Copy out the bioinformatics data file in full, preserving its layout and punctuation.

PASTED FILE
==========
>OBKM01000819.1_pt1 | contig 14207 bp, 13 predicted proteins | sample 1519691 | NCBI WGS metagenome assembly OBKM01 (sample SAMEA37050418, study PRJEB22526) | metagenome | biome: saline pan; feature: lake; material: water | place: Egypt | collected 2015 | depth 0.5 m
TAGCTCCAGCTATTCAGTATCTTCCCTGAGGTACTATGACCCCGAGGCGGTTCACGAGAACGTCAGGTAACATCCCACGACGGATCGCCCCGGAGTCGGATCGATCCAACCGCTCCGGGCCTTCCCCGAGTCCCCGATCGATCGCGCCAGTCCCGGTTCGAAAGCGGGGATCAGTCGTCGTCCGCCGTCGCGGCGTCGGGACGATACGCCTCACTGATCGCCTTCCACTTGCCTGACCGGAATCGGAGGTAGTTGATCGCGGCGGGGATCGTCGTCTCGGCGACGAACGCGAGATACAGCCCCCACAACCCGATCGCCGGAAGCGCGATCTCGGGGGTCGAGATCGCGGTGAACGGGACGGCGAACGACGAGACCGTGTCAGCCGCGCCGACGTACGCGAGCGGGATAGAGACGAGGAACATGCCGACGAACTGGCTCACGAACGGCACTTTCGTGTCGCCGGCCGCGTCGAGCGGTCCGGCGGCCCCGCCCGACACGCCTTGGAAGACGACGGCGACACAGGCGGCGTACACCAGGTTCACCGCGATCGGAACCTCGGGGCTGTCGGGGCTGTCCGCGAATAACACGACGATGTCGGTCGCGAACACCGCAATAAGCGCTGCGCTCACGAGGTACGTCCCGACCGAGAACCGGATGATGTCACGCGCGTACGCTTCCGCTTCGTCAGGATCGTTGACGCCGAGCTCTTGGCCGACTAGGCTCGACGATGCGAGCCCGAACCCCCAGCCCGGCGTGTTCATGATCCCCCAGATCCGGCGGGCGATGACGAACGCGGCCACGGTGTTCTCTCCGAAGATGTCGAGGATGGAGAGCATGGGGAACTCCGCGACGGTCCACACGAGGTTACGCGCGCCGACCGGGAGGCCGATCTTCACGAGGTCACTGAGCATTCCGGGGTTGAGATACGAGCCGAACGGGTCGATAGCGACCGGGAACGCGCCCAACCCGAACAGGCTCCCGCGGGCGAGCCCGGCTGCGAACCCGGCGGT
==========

>OBKM01000819.1_pt1 | contig 14207 bp, 13 predicted proteins | sample 1519691 | NCBI WGS metagenome assembly OBKM01 (sample SAMEA37050418, study PRJEB22526) | metagenome | biome: saline pan; feature: lake; material: water | place: Egypt | collected 2015 | depth 0.5 m
TAGCTCCAGCTATTCAGTATCTTCCCTGAGGTACTATGACCCCGAGGCGGTTCACGAGAACGTCAGGTAACATCCCACGACGGATCGCCCCGGAGTCGGATCGATCCAACCGCTCCGGGCCTTCCCCGAGTCCCCGATCGATCGCGCCAGTCCCGGTTCGAAAGCGGGGATCAGTCGTCGTCCGCCGTCGCGGCGTCGGGACGATACGCCTCACTGATCGCCTTCCACTTGCCTGACCGGAATCGGAGGTAGTTGATCGCGGCGGGGATCGTCGTCTCGGCGACGAACGCGAGATACAGCCCCCACAACCCGATCGCCGGAAGCGCGATCTCGGGGGTCGAGATCGCGGTGAACGGGACGGCGAACGACGAGACCGTGTCAGCCGCGCCGACGTACGCGAGCGGGATAGAGACGAGGAACATGCCGACGAACTGGCTCACGAACGGCACTTTCGTGTCGCCGGCCGCGTCGAGCGGTCCGGCGGCCCCGCCCGACACGCCTTGGAAGACGACGGCGACACAGGCGGCGTACACCAGGTTCACCGCGATCGGAACCTCGGGGCTGTCGGGGCTGTCCGCGAATAACACGACGATGTCGGTCGCGAACACCGCAATAAGCGCTGCGCTCACGAGGTACGTCCCGACCGAGAACCGGATGATGTCACGCGCGTACGCTTCCGCTTCGTCAGGATCGTTGACGCCGAGCTCTTGGCCGACTAGGCTCGACGATGCGAGCCCGAACCCCCAGCCCGGCGTGTTCATGATCCCCCAGATCCGGCGGGCGATGACGAACGCGGCCACGGTGTTCTCTCCGAAGATGTCGAGGATGGAGAGCATGGGGAACTCCGCGACGGTCCACACGAGGTTACGCGCGCCGACCGGGAGGCCGATCTTCACGAGGTCACTGAGCATTCCGGGGTTGAGATACGAGCCGAACGGGTCGATAGCGACCGGGAACGCGCCCAACCCGAACAGGCTCCCGCGGGCGAGCCCGGCTGCGAACCCGGCGGT